Government and Regulations

(Somewhat) Good News About Teen Births

Analysis shows significant drop in teen births overall, but rates still remain high among some ethnicities and regions.


 

Births among all American teenagers have dropped > 40% during the past decade, according to a CDC analysis reported in MMWR. Births among Hispanic and black teens have dropped by almost half since 2006.

But despite those dramatic drops—51% among Hispanic teens and 44% among blacks—their birth rates remain twice as high than among whites. In some states, birth rates among Hispanic and black teens are more than 3 times as high as those of whites. For example, in Nebraska, the birth rate for white teens (16%) approximated the national rate; rates for black and Hispanic teens (43% and 54%, respectively) far exceeded the national rate, the MMWR report notes. Counties with higher teen birth rates were clustered in southern and southwestern states and in areas with higher unemployment and lower income and education.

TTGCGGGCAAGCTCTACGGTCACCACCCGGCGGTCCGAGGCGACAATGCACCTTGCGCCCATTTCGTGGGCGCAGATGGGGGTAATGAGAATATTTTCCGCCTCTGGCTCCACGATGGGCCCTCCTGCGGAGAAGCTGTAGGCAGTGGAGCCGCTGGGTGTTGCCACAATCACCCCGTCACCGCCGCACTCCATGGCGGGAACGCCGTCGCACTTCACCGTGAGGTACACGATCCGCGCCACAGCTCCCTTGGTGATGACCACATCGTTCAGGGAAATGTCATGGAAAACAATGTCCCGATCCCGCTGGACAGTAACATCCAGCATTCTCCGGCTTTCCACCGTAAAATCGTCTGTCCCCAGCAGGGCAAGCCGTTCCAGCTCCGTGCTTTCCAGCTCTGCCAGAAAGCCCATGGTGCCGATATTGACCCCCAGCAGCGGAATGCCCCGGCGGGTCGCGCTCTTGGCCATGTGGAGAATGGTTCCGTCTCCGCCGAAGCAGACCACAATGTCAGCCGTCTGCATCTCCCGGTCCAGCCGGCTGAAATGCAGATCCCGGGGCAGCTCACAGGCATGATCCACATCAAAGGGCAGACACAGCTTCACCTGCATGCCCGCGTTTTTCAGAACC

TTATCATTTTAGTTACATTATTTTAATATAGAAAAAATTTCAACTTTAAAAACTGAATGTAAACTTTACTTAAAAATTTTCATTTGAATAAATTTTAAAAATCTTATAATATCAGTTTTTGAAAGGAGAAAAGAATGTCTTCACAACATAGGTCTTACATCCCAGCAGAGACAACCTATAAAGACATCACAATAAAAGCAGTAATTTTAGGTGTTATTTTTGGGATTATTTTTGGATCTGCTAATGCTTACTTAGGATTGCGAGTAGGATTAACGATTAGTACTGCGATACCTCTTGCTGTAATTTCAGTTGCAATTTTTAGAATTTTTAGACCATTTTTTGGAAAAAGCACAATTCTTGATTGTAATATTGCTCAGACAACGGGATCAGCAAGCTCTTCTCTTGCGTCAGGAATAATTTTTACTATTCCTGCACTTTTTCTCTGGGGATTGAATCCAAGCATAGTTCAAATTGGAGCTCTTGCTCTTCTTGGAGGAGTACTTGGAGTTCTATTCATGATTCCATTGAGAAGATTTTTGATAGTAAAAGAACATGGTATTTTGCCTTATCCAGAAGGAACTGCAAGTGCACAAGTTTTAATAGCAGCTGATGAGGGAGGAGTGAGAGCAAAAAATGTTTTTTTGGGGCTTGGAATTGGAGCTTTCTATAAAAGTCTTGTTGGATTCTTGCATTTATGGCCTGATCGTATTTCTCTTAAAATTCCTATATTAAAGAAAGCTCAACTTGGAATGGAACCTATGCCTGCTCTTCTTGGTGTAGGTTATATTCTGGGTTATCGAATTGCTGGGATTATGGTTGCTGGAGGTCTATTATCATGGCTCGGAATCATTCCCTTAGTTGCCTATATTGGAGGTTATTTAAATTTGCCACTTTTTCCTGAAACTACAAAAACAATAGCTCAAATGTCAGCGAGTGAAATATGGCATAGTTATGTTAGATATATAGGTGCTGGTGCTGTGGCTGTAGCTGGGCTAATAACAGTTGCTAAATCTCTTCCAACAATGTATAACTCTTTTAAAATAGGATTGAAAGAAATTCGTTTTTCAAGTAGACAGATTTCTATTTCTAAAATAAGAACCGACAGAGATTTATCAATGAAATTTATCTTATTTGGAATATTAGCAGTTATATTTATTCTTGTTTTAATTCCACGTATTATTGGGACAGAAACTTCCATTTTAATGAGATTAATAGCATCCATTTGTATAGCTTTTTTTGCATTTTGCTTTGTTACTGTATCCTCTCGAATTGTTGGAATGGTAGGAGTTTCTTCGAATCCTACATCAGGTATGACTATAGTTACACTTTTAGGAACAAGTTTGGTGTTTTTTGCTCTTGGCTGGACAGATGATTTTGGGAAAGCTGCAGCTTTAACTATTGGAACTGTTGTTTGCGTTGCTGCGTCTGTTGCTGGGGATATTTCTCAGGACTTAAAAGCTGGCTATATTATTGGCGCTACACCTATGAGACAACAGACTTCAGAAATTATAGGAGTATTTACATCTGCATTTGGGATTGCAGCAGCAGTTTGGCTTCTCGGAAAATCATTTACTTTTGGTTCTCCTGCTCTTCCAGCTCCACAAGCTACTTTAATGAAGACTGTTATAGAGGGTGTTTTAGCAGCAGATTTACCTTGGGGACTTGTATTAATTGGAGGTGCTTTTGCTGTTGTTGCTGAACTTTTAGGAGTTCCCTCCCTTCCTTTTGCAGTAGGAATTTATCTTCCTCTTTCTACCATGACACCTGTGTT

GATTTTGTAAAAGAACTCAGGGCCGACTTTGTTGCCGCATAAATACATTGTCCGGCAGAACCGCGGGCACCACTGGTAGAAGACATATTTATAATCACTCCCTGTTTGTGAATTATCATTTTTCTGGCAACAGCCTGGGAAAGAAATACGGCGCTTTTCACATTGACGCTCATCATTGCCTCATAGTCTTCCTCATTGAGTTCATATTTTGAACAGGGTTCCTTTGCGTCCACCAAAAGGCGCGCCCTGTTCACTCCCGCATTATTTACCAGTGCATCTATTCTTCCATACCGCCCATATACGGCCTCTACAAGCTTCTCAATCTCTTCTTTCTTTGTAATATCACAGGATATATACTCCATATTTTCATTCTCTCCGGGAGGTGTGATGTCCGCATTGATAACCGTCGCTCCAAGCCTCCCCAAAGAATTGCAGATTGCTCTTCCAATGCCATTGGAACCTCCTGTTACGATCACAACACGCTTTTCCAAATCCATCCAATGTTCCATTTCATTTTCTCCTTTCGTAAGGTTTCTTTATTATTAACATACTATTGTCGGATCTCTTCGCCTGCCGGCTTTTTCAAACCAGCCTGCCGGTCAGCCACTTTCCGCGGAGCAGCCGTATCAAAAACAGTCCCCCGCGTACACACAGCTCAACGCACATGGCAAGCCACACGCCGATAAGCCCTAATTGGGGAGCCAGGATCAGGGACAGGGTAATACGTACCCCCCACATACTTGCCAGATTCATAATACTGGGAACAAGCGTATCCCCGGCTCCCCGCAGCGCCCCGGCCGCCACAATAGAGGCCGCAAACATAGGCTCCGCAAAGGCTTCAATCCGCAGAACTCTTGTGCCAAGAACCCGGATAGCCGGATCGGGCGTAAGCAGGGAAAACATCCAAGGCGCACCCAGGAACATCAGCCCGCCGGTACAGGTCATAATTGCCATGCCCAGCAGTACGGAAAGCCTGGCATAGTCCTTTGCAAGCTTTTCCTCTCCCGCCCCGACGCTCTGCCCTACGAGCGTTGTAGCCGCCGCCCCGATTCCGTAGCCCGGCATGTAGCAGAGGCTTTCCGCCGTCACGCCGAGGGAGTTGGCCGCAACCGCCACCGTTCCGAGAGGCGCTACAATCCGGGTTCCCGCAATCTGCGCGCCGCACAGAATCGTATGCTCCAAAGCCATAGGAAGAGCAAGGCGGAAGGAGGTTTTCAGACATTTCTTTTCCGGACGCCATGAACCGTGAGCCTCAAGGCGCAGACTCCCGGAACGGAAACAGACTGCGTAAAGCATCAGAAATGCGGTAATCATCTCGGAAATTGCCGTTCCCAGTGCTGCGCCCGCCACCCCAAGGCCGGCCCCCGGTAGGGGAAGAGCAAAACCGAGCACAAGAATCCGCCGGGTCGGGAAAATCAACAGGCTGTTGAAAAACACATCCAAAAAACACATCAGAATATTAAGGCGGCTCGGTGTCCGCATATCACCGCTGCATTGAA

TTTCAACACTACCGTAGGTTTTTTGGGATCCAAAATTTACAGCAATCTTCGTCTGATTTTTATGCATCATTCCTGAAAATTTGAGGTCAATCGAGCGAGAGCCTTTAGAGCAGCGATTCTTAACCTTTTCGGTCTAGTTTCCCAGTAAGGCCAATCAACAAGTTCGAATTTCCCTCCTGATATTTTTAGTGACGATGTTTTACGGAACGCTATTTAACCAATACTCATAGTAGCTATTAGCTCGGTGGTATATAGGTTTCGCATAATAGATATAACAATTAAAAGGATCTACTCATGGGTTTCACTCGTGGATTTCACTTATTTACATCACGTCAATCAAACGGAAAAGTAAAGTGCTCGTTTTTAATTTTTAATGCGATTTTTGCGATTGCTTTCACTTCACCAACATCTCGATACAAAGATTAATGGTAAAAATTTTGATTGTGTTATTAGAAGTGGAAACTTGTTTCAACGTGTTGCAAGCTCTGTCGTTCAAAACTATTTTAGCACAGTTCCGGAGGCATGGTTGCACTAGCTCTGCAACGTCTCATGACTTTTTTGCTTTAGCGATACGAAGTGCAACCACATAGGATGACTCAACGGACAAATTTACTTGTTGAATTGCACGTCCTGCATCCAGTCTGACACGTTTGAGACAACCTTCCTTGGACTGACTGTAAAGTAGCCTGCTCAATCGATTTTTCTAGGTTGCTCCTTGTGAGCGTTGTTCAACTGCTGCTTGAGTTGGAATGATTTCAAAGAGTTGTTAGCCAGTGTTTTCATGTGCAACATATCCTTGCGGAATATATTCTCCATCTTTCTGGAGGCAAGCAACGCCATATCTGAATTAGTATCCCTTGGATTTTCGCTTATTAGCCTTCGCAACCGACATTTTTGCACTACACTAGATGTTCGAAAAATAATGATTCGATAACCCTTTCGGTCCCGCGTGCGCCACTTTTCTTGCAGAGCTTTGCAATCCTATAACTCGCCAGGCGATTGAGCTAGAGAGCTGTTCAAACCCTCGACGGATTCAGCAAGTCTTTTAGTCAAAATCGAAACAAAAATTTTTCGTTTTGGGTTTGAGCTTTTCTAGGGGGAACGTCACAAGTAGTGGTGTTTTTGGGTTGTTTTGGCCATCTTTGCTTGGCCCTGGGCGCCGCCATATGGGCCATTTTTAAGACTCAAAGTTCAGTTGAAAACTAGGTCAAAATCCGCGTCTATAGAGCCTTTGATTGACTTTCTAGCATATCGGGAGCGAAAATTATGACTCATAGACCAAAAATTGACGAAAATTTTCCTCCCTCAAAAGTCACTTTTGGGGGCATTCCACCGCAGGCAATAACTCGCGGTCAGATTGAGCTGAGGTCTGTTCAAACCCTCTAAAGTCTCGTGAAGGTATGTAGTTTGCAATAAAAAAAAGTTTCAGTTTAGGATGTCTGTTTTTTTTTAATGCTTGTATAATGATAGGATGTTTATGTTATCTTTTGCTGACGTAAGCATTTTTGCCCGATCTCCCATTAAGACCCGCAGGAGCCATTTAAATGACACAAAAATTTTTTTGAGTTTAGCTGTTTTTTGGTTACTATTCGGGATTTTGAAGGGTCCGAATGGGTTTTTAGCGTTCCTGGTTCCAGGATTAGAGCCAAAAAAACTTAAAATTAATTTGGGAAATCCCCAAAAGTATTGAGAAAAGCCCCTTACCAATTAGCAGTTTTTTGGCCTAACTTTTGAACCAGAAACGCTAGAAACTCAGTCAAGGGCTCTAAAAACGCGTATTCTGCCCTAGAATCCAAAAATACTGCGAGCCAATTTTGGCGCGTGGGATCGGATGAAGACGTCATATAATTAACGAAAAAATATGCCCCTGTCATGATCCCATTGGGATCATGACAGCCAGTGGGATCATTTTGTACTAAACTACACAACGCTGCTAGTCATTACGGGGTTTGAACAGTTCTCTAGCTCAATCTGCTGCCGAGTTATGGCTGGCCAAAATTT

“These data underscore that the solution to our nation’s teen pregnancy problem is not going to be a one-size-fits-all—teen birth rates vary greatly across state lines and even within states,” said Lisa Romero, DrPH, a health scientist in the CDC’s Division of Reproductive Health and lead author of the analysis.

The HHS’s Office of Adolescent Health partnered with the CDC from 2010 to 2015 to fund community-wide initiatives in 9 communities with some of the highest teen birth rates in the U.S., focusing on black and Hispanic teens. Projects included offering evening and weekend hours for health care and low-cost services to increase access. Preliminary data suggest that each community increased the number of teens who received reproductive health services and contraceptive methods.

Researchers attribute some of the drop in births to prevention interventions that address socioeconomic conditions such as unemployment and lower education levels. State and community leaders, their report advises, can use local data to better understand teen pregnancy in their communities and direct programs and resources to areas with the greatest need.

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